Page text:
Grow Fruit

Grow Fruit

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Description

Few things are better for our health than regular, plentiful portions of fresh fruit. And few things taste more delicious than fruit picked straight from the tree or bush and eaten when perfectly ripe, perhaps still warm from the sun. This is fruit the way nature intended, not fruit that has been flown in from hundreds or thousands of miles away or stored in climate-controlled warehouses before being sealed in plastic for supermarket shelves. What could be fresher, tastier, more local, and more seasonal than fruit you've grown yourself, in your own garden or allotment, picked at just the moment when it's at its most perfect?This book shows just how easy it is to grow your own fruit. You don't need a huge garden or a dedicated orchard. It's possible to get a perfectly good harvest from plants grown in containers on balconies or patios and from even the smallest of town gardens. Pick the right varieties for the conditions you've got, invest in a bit of planning and preparation, follow the instructions contained in these pages, and you can be harvesting and eating your own strawberries, plums, pears, apricots, blackberries, redcurrants, melons, and figs.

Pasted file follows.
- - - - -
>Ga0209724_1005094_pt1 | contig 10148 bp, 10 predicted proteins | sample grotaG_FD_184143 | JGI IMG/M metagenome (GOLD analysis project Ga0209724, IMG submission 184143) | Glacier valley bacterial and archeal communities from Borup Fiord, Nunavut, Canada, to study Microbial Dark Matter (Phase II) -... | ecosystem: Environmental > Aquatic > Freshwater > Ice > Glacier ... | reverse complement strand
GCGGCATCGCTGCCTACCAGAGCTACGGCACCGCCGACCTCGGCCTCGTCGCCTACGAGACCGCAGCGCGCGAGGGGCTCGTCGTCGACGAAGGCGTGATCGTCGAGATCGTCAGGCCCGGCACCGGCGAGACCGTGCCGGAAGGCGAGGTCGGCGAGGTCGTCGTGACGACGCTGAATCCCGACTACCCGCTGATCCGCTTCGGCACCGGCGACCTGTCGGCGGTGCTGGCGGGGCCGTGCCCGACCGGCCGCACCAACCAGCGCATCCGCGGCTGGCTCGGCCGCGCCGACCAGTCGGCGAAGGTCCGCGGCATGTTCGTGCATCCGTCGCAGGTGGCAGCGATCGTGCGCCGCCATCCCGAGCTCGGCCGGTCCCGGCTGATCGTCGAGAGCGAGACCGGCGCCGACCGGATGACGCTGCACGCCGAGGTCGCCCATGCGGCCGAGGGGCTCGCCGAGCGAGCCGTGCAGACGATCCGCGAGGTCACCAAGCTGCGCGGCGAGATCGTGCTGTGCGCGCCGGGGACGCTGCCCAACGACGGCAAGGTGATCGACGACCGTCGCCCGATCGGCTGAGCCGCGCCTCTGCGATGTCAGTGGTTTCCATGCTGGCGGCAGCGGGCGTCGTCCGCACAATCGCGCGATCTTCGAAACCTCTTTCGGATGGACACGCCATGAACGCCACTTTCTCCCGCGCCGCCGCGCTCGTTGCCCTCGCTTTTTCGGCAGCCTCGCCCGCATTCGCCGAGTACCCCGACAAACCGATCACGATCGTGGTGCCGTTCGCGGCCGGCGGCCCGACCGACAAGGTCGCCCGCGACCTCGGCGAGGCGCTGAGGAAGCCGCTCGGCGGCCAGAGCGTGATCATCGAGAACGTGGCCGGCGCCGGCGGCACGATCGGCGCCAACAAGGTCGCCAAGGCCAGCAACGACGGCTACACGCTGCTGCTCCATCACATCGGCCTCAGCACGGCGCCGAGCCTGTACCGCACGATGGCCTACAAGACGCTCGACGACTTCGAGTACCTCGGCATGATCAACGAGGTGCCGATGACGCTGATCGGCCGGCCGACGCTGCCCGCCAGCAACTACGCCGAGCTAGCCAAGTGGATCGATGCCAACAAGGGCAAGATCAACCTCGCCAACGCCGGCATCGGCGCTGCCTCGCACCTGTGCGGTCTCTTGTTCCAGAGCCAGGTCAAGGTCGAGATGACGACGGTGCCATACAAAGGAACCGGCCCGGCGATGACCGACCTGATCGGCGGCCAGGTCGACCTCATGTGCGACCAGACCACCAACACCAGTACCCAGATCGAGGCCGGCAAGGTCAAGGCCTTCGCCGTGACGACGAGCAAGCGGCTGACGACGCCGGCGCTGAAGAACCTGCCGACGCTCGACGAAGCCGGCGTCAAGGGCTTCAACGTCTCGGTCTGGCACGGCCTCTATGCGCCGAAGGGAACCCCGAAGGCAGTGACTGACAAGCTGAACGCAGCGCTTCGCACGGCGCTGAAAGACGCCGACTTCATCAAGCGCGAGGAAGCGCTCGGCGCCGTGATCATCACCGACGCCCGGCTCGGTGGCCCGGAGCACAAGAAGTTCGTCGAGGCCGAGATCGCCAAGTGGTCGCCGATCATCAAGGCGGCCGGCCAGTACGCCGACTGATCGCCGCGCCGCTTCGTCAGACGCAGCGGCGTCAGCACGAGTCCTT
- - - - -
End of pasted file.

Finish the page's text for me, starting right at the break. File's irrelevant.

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Product details

  • Paperback | 352 pages
  • 194 x 235 x 22mm | 1,070g
  • Penguin Books Australia
  • Dorling Kindersley Australia
  • Hawthorn, Australia
  • 1740339274
  • 9781740339278

Author information

Alan Buckingham is a freelance writer. He has over twenty years' experience in illustrated publishing, both as an editor and as an author, and has worked on countless informational books, interactive CD-ROMs, and websites. In recent years he has written chiefly about gardening and photography, his two main interests. Alan is a long-time plot-holder on the prestigious Royal Paddocks Allotments near Hampton Court Palace, south-west London (UK). Every summer he proves himself incapable of heeding his own advice and consequently grows far more fruit and vegetables than he and his family could ever hope to eat. Should he ever be given the opportunity to have his time again, he would happily swap a career in publishing for one as a head gardener.
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